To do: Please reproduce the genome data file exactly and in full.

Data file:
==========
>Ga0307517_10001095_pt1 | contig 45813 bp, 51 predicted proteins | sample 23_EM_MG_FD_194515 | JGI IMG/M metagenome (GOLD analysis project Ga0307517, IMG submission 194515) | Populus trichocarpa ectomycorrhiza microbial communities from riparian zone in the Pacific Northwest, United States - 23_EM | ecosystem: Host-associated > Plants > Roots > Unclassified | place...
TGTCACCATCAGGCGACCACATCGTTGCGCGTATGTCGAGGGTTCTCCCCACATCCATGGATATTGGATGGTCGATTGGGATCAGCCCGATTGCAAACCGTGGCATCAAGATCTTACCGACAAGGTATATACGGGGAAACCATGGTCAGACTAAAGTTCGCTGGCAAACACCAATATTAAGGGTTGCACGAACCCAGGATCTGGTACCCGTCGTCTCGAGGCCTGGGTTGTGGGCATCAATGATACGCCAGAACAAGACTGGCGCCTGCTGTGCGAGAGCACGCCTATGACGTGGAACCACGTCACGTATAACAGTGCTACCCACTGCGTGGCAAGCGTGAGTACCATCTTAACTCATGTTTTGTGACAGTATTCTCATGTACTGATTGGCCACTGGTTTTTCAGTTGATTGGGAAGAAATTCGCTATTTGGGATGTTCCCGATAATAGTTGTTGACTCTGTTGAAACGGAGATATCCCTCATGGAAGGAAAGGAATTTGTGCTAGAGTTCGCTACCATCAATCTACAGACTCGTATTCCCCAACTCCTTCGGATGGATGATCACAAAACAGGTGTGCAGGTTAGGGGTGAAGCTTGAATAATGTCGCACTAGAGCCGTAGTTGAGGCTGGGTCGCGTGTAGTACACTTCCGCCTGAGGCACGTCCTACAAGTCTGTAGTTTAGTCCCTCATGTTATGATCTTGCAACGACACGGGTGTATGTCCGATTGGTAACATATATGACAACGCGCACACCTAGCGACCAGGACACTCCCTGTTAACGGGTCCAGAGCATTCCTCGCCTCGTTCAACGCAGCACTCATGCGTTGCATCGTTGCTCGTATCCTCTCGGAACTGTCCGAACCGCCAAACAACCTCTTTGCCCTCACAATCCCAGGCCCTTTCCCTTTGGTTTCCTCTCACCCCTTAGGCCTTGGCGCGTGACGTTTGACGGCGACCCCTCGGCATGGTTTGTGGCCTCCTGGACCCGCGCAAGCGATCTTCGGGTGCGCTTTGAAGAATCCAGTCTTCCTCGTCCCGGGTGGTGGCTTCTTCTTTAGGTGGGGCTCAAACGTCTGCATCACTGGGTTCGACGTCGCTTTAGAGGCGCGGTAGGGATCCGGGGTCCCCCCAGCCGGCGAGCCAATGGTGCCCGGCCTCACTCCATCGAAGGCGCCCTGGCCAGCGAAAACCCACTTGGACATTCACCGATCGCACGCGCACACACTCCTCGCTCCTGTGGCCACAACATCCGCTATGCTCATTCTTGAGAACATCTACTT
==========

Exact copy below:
>Ga0307517_10001095_pt1 | contig 45813 bp, 51 predicted proteins | sample 23_EM_MG_FD_194515 | JGI IMG/M metagenome (GOLD analysis project Ga0307517, IMG submission 194515) | Populus trichocarpa ectomycorrhiza microbial communities from riparian zone in the Pacific Northwest, United States - 23_EM | ecosystem: Host-associated > Plants > Roots > Unclassified | place...
TGTCACCATCAGGCGACCACATCGTTGCGCGTATGTCGAGGGTTCTCCCCACATCCATGGATATTGGATGGTCGATTGGGATCAGCCCGATTGCAAACCGTGGCATCAAGATCTTACCGACAAGGTATATACGGGGAAACCATGGTCAGACTAAAGTTCGCTGGCAAACACCAATATTAAGGGTTGCACGAACCCAGGATCTGGTACCCGTCGTCTCGAGGCCTGGGTTGTGGGCATCAATGATACGCCAGAACAAGACTGGCGCCTGCTGTGCGAGAGCACGCCTATGACGTGGAACCACGTCACGTATAACAGTGCTACCCACTGCGTGGCAAGCGTGAGTACCATCTTAACTCATGTTTTGTGACAGTATTCTCATGTACTGATTGGCCACTGGTTTTTCAGTTGATTGGGAAGAAATTCGCTATTTGGGATGTTCCCGATAATAGTTGTTGACTCTGTTGAAACGGAGATATCCCTCATGGAAGGAAAGGAATTTGTGCTAGAGTTCGCTACCATCAATCTACAGACTCGTATTCCCCAACTCCTTCGGATGGATGATCACAAAACAGGTGTGCAGGTTAGGGGTGAAGCTTGAATAATGTCGCACTAGAGCCGTAGTTGAGGCTGGGTCGCGTGTAGTACACTTCCGCCTGAGGCACGTCCTACAAGTCTGTAGTTTAGTCCCTCATGTTATGATCTTGCAACGACACGGGTGTATGTCCGATTGGTAACATATATGACAACGCGCACACCTAGCGACCAGGACACTCCCTGTTAACGGGTCCAGAGCATTCCTCGCCTCGTTCAACGCAGCACTCATGCGTTGCATCGTTGCTCGTATCCTCTCGGAACTGTCCGAACCGCCAAACAACCTCTTTGCCCTCACAATCCCAGGCCCTTTCCCTTTGGTTTCCTCTCACCCCTTAGGCCTTGGCGCGTGACGTTTGACGGCGACCCCTCGGCATGGTTTGTGGCCTCCTGGACCCGCGCAAGCGATCTTCGGGTGCGCTTTGAAGAATCCAGTCTTCCTCGTCCCGGGTGGTGGCTTCTTCTTTAGGTGGGGCTCAAACGTCTGCATCACTGGGTTCGACGTCGCTTTAGAGGCGCGGTAGGGATCCGGGGTCCCCCCAGCCGGCGAGCCAATGGTGCCCGGCCTCACTCCATCGAAGGCGCCCTGGCCAGCGAAAACCCACTTGGACATTCACCGATCGCACGCGCACACACTCCTCGCTCCTGTGGCCACAACATCCGCTATGCTCATTCTTGAGAACATCTACTT